Accidental Endosulfan Poisoning in an Infant Presenting as Status Epilepticus from a Rural Village of Haryana, North India
G Pankaj. Accidental Endosulfan Poisoning in an Infant Presenting as Status Epilepticus from a Rural Village of Haryana, North India. The Internet Journal of Neurology. 2006 Volume 8 Number 2.
Endosulfan poisoning has been reported in young adult farmers from rural areas of Haryana in north India.1 We report a case of status epilepticus from endosulfan poisoning in an infant from a rural village to highlight, that infants form another high risk population for endosulfan poisoning due to their proximity to farming fields. We highlight that good and timely clinical care can potentially save many lives with this under-reported menace, and discuss the need of forming a prospective surveillance to accurately reflect the epidemiology of endosulfan poisoning in rural areas of north India.
A 1-year-old infant presented in the emergency department of a community hospital with confirmed history of ingestion of 10 mill-liters of endosulfan (Endo-chithin ®). Child presented with difficult- to- treat generalized seizures requiring multiple anticonvulsants, calcium infusions, pralidoxime, atropine, gastric decontamination with activated charcoal and supportive ventilator therapy. Initial Investigations revealed: Abnormal liver function tests (SGPT/SGOT: 1380/915 IU/l), hyperglycemia (165 mg/dl), and hypocalcaemia (6.5 mg/dl). Rest of the laboratory parameters were within normal limits. Clinical examination was remarkable for the presence of tachycardia without any arrhythmias. Child could be quickly weaned from the ventilator with gradual improvement in sensorium and liver enzymes. Successful discharge could be achieved at fifth day of admission.18-month neuro-developmental examination was unremarkable.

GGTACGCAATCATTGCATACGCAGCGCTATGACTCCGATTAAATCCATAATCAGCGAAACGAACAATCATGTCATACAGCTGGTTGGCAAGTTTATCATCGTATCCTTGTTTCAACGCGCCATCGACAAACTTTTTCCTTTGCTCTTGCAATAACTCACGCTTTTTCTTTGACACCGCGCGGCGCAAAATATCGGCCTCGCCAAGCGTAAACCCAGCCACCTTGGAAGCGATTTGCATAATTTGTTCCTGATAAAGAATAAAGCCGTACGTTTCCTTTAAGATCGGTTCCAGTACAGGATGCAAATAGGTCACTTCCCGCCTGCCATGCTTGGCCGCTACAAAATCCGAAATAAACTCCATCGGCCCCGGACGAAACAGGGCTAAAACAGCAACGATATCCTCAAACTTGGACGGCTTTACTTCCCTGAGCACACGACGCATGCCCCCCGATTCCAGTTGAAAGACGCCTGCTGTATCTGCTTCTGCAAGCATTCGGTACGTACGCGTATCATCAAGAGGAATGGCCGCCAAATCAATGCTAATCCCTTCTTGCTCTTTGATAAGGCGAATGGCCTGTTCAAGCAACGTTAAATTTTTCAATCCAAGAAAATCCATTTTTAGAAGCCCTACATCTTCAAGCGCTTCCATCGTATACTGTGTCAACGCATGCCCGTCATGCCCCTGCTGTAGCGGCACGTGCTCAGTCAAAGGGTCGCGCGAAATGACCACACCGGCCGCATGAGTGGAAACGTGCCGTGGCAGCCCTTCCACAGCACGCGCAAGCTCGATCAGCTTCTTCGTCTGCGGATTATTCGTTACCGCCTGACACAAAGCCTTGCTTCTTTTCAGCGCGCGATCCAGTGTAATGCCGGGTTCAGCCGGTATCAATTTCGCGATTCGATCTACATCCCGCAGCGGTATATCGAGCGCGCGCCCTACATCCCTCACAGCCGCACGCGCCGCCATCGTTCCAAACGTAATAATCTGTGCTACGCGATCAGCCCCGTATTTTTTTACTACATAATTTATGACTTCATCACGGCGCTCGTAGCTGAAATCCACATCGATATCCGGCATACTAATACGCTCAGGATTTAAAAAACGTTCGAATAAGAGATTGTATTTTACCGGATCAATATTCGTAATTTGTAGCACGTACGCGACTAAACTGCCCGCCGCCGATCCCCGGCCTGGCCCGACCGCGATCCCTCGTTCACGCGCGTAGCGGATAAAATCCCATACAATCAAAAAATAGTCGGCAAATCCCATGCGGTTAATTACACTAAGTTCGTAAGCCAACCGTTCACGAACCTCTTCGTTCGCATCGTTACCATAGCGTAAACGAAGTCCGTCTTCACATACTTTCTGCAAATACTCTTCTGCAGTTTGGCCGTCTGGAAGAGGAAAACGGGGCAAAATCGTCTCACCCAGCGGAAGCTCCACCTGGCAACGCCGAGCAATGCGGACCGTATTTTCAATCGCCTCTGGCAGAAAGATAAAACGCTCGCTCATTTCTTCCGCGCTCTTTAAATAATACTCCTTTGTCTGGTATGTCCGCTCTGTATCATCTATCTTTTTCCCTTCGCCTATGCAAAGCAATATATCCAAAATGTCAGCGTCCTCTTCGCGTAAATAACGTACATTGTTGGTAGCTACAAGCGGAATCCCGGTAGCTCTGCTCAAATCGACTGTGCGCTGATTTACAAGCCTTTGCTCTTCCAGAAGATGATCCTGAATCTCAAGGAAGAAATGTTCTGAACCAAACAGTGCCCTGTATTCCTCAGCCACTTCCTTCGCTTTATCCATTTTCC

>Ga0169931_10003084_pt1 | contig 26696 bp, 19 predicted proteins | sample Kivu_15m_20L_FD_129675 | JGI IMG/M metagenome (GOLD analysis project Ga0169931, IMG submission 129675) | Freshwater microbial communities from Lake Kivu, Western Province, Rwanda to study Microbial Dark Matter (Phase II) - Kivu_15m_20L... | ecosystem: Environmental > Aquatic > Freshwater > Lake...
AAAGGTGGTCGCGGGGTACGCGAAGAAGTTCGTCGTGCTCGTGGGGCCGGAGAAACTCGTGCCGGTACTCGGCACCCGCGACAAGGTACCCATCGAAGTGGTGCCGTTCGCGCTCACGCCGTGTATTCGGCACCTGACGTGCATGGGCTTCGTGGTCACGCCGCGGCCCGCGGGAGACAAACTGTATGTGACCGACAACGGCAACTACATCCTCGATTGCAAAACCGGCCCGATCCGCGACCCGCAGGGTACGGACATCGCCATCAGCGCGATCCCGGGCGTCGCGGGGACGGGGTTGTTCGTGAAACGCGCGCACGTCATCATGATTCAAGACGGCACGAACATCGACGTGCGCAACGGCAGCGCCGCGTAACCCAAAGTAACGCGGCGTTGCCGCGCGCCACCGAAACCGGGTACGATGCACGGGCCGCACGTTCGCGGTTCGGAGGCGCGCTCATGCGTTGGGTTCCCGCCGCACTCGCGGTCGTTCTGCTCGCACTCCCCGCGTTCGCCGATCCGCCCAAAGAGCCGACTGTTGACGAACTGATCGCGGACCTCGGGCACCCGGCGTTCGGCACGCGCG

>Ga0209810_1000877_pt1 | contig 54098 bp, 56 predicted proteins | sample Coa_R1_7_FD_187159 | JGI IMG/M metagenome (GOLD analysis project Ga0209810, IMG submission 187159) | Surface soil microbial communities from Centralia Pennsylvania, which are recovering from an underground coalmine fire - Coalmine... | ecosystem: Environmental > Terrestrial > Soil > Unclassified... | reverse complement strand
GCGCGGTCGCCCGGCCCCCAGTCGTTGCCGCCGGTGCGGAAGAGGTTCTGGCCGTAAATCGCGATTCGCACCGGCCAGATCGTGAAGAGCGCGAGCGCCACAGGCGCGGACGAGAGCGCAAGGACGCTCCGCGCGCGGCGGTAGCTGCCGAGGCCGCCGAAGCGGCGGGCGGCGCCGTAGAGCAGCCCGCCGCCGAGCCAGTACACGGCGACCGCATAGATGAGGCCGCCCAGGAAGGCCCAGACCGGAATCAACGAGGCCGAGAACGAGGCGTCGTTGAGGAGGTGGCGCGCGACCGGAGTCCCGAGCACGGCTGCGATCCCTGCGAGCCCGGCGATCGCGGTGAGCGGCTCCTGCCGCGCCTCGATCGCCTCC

Endosulfan poisoning has been reported in an infant from a rural area of south India, but never in infants from rural areas of north India.2 Attempts to study the epidemiology of poisoning using prospective surveillance registers in rural north India have not been made.3 The only detailed information on epidemiology of childhood poisoning comes either from the National Poisoning Information Centre at All India Institute of Sciences (AIIMS), New Delhi or from tertiary level centers and medical schools.3,4 This in no way reflects the status of uninvestigated and unreported causes of deaths due to poisoning in infants and children in rural India, which may be frequently labeled wrongly as viral encephalitic illnesses.5 Sri Lanka is a noteworthy example in South Asia, where substantial reductions in mortality and morbidity have been noted by forming a prospective surveillance mechanism, and banning this poison.6
The present report leads to the speculation, that infant's in rural north India could be another population at high risk of endosulfan poisoning due to their proximity of farming fields, prevalence of anemia in rural children leading to pica, and contamination of soil and vegetables by organo-chlorine pesticides in rural India.7, 8
Availability of skilled manpower and state-of art emergency and intensive care services at the community level hospital were crucial in saving the life of this infant.
Prospective surveillance registries on the model of Sri Lanka seems to be needed in rural areas of north India to accurately assess the epidemiology of organo-chlorine poisoning , and further proactive action. Favorable clinical outcome in the present case reveals that mortality with endosulfan poisoning can be reduced by upgrading clinical services at the community and rural hospitals in north India.